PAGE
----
How much of the responsibility of keeping a device secure lies with the vendor?
There are responsibilities that lie with all the different stakeholders, and one of these is the vendor. There might be multiple vendors involved, which makes it very complex from a management perspective.
For instance the device at the end of the chain, which might be an MRI, contains a board that has a connectivity module, and this has one of the stacks that is vulnerable, which could have four different vendors.
If the vendor responsible for the TCP/IP stack releases a patch, this patch has to go down the chain. We identified chains with a length of six vendors, so you can imagine how complex this is. Some vendors have good hygiene security and some don't because they don't know how to deal with it - they need training.
This is a new issue related to the software bill of materials, which is being tabled for legislation at the moment to create policies regarding the complexity of the supply chain. We need to shed light on this issue so that legislators can put these policies in place to help with security.
What can healthcare providers do themselves to stay secure?
Visibility is important; they need to know what they have in their network. In the case of vulnerable devices they should find out if there's a patch available. If there isn't, because it's an old device for example, but it's still critical to the system, they may want to isolate it so it only communicates with the devices it really needs to.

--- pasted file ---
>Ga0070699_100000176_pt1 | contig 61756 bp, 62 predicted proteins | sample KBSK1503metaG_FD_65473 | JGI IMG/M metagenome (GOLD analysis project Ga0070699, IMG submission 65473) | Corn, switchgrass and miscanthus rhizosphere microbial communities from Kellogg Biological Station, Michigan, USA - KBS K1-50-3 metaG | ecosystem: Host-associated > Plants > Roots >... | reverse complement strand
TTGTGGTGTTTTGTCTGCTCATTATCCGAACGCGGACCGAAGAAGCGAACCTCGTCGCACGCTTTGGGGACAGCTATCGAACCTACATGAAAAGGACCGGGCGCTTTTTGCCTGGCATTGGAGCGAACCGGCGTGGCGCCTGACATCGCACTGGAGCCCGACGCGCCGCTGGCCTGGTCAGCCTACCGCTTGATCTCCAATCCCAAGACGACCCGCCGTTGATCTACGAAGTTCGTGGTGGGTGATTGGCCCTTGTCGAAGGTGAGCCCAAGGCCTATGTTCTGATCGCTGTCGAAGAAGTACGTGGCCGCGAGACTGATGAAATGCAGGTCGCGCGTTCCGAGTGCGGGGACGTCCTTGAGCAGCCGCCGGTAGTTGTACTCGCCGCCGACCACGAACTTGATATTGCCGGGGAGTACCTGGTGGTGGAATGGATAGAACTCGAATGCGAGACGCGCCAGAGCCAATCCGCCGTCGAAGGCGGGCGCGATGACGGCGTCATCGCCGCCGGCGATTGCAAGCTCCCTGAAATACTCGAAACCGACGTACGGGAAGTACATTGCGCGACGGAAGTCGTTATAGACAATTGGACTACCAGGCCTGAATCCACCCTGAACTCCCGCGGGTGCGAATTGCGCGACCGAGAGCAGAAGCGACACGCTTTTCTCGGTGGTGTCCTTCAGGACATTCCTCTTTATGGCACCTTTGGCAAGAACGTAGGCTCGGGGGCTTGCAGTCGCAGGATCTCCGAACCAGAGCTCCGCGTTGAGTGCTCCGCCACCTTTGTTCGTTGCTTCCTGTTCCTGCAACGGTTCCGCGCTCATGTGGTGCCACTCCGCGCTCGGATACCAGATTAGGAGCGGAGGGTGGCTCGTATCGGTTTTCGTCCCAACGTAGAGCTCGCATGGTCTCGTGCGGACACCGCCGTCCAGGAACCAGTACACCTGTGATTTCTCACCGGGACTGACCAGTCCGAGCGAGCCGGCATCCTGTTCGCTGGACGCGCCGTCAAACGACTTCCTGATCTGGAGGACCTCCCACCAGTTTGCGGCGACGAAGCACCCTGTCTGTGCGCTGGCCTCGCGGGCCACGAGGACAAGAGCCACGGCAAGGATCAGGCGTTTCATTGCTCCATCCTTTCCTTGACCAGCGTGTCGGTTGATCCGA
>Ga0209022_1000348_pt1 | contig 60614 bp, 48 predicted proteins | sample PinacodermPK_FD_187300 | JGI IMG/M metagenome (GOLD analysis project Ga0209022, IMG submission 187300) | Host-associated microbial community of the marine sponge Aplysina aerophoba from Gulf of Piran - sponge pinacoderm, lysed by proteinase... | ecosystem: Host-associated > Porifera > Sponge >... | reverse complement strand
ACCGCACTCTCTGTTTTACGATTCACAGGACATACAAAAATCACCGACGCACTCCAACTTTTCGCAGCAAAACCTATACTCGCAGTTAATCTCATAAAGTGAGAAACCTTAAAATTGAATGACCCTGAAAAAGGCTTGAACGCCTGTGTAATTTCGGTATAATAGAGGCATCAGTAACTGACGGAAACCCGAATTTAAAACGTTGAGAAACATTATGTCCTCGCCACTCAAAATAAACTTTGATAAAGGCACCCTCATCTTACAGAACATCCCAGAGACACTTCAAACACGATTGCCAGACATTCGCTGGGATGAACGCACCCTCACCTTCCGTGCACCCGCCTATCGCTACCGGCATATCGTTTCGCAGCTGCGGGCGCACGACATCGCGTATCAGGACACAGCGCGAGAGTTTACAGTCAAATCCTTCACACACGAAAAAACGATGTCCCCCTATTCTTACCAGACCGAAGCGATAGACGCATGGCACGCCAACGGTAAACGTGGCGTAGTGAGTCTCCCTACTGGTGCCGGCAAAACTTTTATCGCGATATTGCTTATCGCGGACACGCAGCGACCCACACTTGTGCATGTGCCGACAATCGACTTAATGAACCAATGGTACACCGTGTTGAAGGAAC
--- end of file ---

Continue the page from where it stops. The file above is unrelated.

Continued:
Interestingly enough, our research found that most of the healthcare organisations we analysed had a flat network, which means they don't have isolated devices. For instance, a drugs dispensing machine, which you typically find in pharmacies, is connected to a building automation light system, which is connected to a switch. This is also connected to an IoT sensor device. Why would you have all of them together in the same place?
The first step is having this information, which often comes as a surprise. Then you can take action; you can segment a network, and if you can't do that you can control the network's access by isolating devices that are risky.
How can Forescout help healthcare organisations?
Forescout is uniquely positioned to help. We provide visibility end-to-end, which means having a full inventory of devices that includes quite granular detail, so they can know what the operating system is, who the vendor is and so on. Then we enable them to do network segmentation.
This enables organisations to write policies around how to secure their networks, for example if a device is vulnerable specify which connected devices must be isolated, or which device it must communicate with exclusively.